discerning. You should read some hot rod magazines to get back to the basics of exhaust systems.

Antony

> Bean bandit -
> The catalytic converter was only required in
> California up through 78. The 79 280ZX was
> the first Z to be catalytic equipped for
> sale in all 50 states. The readings you
> referred to are, in fact, CO. I have a
> catalytic equpped '77 280Z that gets
> simailar to yours but it has all the stuff
> still on it and runs like a bandit. The
> catalytic converter, however, has nothing to
> do with CO emmissions - it neutralizes some
> other nasty by-products you get when burning
> unleaded fuel. The stuff that was added when
> tetra ethyl lead was removed. It also works
> great as a resonator and causes almost no
> back pressure. I will continue to run mine
> so my conscience won't suffer - at this
> point my performance doesn't either.
 

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Can have very little pressure though

> The catalytic converter is the weak link of
> all
> exhaust systems. It might be true to say
> that
> free flowing cats create little back
> pressure.
> The back pressure created by the stock
> muffler is
> nothing compared to the stock cat.
> I'm not trying to insult you but it sounds
> that
> you've read some advertisements that were a
> bit
> discerning. You should read some hot rod
> magazines to get back to the basics of
> exhaust systems.

> Antony

New cat's are extremely high flowing. The older original equipment found on Z cars is of a pellet design, which you may well know is VERY restrictive. But, replacing it with a newer honeycombed brick design is extremely beneficial. You can gain performance, as well as have a clean running engine. No sense in ripping out a cat for 2 extra hp in the high rpm. I kept all the cats on all my cars that came with them, and had plenty of performance. I would never remove the cat for a few hp. It just isn't worth the extra noise and emissions.
Try looking through a new honeycomb cat. You can see right through it. This is indicatvie of the new designs, extremely high flow. Try looking through most performance mufflers, unless they are a straight design, they will have bends in them, such as 2 chamber flowmasters etc.... This makes the muffler more restrictive than the cat at this point. Most N/A engines need some backpressure to produce a decent torque curve, and if you eliminate all backpressure your N/A car will not run right. If you don't believe me, try this experiment. After driving your car around with the muffler/cat/exhaust, remove the entire exhaust system except for headers. What you will notice is more power, but the power band has changed to such a high rpm, and LOTS of low end can be lost. This is the reason you need some backpressure on an N/A engine. Of course, with a turbo, you want as large and free flowing exhaust as possible, becuase the turbo provides all the backpressure the engine needs. You don't want any pressure after the turbo, becuase it would have to work harder, and performance would suffer. My advice is keep the cat, just replace it with a high performance design, this way you get a few lost hp, and will pass emissions. These cats are more efficient to boot, so you can actually have a cleaner engine by installing the new cat also.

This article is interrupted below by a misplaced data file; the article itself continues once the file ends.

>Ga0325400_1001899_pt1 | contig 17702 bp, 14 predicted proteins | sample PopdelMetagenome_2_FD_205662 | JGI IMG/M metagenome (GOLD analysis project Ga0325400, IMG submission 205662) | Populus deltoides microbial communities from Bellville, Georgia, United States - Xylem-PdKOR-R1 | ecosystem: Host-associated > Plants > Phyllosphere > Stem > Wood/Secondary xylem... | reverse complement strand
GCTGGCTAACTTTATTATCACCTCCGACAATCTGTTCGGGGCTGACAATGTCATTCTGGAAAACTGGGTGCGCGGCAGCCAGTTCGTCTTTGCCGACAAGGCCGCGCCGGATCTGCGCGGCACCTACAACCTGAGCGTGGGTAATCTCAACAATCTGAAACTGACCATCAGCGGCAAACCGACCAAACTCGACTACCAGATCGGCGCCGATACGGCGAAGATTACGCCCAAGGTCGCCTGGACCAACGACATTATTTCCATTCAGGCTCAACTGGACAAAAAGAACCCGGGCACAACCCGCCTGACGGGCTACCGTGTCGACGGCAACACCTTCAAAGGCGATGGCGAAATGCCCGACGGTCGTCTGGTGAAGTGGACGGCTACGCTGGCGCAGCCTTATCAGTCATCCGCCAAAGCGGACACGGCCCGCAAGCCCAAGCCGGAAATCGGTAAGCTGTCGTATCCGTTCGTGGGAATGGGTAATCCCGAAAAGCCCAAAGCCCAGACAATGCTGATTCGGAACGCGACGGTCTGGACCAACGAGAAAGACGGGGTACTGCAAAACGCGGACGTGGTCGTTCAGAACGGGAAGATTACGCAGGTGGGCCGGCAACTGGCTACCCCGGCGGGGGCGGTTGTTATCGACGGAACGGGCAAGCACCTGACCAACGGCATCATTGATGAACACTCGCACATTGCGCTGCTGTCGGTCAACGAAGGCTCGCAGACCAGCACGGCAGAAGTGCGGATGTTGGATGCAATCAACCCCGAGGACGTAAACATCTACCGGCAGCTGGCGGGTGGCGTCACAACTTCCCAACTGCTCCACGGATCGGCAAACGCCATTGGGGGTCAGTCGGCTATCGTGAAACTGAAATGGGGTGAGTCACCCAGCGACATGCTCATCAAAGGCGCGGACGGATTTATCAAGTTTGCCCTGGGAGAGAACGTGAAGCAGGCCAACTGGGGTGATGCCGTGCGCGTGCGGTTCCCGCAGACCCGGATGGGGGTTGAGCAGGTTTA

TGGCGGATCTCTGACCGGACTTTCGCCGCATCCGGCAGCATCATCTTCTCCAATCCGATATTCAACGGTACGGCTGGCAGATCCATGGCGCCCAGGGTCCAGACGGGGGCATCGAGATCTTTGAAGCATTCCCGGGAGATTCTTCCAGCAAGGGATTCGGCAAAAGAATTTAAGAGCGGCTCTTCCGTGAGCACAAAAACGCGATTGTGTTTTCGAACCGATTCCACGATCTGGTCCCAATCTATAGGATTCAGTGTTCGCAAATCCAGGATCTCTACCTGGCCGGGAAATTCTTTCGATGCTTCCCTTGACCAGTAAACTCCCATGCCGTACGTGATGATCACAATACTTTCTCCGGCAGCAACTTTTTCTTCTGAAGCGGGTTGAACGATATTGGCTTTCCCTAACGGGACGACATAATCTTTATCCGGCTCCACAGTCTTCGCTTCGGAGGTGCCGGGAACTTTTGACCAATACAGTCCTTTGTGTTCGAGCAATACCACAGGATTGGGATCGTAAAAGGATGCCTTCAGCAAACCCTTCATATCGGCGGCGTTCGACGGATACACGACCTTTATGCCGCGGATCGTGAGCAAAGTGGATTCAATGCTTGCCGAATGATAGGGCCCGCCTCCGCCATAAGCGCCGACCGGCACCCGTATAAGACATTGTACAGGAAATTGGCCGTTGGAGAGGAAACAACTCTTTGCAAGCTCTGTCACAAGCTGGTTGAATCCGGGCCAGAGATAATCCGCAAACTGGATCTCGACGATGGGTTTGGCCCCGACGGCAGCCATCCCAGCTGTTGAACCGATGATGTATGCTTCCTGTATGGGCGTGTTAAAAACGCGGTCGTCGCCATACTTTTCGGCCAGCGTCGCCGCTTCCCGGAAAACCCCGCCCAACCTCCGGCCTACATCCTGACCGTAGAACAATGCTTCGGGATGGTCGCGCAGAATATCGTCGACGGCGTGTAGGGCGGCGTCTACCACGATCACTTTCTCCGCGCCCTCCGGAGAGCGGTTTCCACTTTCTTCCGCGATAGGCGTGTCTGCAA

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Re: Can have very little pressure though

Thanks for clarifying my position Dave. Don't wask me how but my '77 has the free-flowing wafer design vs. the pellets.
There are a few axioms that I have come to stand on:
1) Adds, commercials, etc. are created to sell a product and the truth is usually only incidental and you have to look hard to find the shred that the add is based on. Obviously I stake very little on adds.
2) Foroms like this are populated with sincere enthusiasts who, like myself, are generally long on enthusiasm but also profoundly ignorant. Fortunately ignorance can be cured - thus the justification for the forum.